“You know they are not always white, the Yeti, they can be anything between brown and grey”, Shalini said while collecting her things.The rooms were basically small cottages and were about a five minute walk from the reception area. There was ghastly fog in between, and we were, involuntarily, a little loud for the silent night, but who cared.

“I have heard they are surprisingly friendly and help the locals”, Pallavi claimed, making rings in the fog.The trees and bushes rustled around us, it was getting colder and, we could now hear the wind whistle softly, and pick pace. The moon shone big and it’s light turned the snow into heaps of silver dust .

“Nah! These are very intelligent beings, they kill as often as they befriend”, Kunal spoke as he gulped the last bit of wine from the bottle, and burped right after. Or was it the wood. I thought I heard some wood crack, I spun around and saw through the fog that our fire was out. The wood and amber had probably been scattered by the strong wind. Or maybe it was all just the chhaang.

“I still think they are mythical man! You can’t just stay hidden in a forest for thousands of years”, Adarsh shouted through the wind. I could tell he was trying to brave and foolish, but then being 6’4 and imposingly built, he could be. That’s when some fifty meters away from our cottage, where the tall trees were, a terrifying scream tore through silence. It was shrill, it was loud and it was close. We stopped dead…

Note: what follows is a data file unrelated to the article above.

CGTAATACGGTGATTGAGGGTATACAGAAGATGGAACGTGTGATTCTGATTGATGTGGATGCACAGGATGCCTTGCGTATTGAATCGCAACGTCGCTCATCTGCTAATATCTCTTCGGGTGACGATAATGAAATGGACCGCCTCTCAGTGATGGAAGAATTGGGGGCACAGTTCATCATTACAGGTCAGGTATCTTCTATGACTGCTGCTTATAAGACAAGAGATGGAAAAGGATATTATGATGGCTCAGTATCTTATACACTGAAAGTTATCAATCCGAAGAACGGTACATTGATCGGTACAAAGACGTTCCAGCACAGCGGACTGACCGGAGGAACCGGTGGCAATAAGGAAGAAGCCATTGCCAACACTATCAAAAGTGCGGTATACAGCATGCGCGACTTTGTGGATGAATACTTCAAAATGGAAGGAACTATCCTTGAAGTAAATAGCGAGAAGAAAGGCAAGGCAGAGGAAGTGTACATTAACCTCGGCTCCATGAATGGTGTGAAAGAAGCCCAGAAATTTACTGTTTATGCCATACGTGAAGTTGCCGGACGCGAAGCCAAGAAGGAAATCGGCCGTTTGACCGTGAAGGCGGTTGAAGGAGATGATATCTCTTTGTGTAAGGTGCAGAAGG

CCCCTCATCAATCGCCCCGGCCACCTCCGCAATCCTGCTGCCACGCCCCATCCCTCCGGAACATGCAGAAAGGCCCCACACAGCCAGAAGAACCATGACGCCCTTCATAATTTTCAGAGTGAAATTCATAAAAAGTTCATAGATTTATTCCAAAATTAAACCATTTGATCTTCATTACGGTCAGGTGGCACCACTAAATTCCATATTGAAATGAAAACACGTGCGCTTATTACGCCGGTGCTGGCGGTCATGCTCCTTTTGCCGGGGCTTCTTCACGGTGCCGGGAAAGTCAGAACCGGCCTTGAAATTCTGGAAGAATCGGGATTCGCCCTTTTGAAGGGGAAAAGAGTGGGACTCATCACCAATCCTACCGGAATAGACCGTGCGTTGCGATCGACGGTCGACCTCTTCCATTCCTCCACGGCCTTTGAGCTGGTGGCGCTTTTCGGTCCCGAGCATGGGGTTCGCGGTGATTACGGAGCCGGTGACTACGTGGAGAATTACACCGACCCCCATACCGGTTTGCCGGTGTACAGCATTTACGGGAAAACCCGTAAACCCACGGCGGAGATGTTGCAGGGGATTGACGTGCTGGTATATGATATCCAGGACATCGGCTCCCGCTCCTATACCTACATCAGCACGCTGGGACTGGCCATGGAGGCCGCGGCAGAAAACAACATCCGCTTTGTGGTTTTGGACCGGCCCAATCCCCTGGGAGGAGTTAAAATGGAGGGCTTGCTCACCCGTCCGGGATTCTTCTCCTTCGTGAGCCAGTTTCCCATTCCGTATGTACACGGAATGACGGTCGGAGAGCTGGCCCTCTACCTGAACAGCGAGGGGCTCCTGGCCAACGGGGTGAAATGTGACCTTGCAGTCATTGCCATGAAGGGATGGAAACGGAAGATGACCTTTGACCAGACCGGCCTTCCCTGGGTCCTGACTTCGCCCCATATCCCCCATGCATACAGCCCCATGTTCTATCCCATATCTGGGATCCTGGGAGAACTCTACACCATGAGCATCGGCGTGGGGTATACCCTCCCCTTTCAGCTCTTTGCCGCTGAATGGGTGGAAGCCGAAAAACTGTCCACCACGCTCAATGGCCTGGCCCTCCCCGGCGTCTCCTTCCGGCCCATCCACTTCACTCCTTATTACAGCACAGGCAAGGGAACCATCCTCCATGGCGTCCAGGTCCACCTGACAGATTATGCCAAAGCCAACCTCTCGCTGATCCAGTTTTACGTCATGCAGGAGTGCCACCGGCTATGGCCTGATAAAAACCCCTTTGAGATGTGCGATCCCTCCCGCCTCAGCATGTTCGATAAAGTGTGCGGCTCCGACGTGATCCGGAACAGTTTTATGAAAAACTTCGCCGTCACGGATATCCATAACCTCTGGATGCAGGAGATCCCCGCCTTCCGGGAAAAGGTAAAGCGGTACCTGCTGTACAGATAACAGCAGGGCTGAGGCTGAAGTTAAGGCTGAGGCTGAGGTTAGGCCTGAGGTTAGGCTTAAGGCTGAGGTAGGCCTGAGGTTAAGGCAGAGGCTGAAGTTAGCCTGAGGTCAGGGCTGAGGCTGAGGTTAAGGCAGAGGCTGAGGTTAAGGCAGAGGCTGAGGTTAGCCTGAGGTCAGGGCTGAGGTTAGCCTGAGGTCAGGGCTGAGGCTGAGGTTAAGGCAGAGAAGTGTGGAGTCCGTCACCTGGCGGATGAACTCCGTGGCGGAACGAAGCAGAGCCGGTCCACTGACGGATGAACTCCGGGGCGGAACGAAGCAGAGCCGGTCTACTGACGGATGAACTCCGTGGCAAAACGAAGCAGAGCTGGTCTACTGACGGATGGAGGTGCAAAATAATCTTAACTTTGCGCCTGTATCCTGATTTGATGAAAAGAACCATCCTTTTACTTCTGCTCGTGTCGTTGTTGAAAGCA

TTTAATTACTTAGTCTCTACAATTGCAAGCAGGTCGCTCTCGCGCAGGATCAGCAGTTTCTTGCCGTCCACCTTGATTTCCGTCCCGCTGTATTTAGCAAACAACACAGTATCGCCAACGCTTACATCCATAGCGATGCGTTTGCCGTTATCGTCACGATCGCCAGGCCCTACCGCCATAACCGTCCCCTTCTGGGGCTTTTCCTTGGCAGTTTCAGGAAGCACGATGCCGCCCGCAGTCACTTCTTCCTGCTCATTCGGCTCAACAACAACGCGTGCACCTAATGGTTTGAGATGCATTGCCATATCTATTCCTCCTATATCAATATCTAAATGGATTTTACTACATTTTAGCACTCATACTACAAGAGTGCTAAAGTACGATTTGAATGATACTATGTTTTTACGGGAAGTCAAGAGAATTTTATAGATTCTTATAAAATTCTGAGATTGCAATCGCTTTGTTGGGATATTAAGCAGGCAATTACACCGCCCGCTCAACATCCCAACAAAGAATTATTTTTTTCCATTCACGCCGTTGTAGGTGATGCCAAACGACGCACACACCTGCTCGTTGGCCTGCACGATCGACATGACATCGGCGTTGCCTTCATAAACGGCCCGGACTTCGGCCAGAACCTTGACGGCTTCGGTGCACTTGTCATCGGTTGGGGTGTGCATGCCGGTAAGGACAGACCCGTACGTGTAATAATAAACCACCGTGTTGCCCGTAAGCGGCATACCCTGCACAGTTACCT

“What was that?! Does someone need help, we shou…”

Adarsh froze in mid sentence and stared at the trees, his face whitened. It was the largest thing I had ever seen leap that far. It flew right across the length of the moon, the trees creaking under it’s weight. Suddenly, there was another scream, this time from the other side, behind us where our fire had been. We felt something was charging towards us through fog, thumping, screaming, ready to hunt.

Yeti

“Sahib!”, Aku waved frantically and signalled us to run to the cottages. I yanked Adarsh’s arm and pulled him all through the snow. Adrenaline gushing through my body.  He shouted something about the keys in his bag, but I was too scared to care. Panting and swearing, we reached the cottage and realised that Adarsh’s bag, with the cottage keys in it, had fallen out of his hand right where we had stopped. Aku seemed genuinely concerned, and tried to tell us that it had probably been some wild animal. Although none of us could say for sure what had chased us, I was pretty certain that whatever was in those trees, was no normal animal. The night was silent again and only the wind whistled, but none of us dared to step back into the snow. Aku helped us into our cottages with a spare set of keys, and we managed to sleep through the shiver.

We went back to the spot the next morning, hoping to find nothing but the bag. Well we did manage to find it; it was high up on a branch, mauled and almost in shreds. Poor thing. In that moment, I was secretly thankful, and utterly unsure about what I believed…

“It was a wild animal, man. Myths don’t come alive. Let’s go!”

Sketch By: Savni Pai Panandiker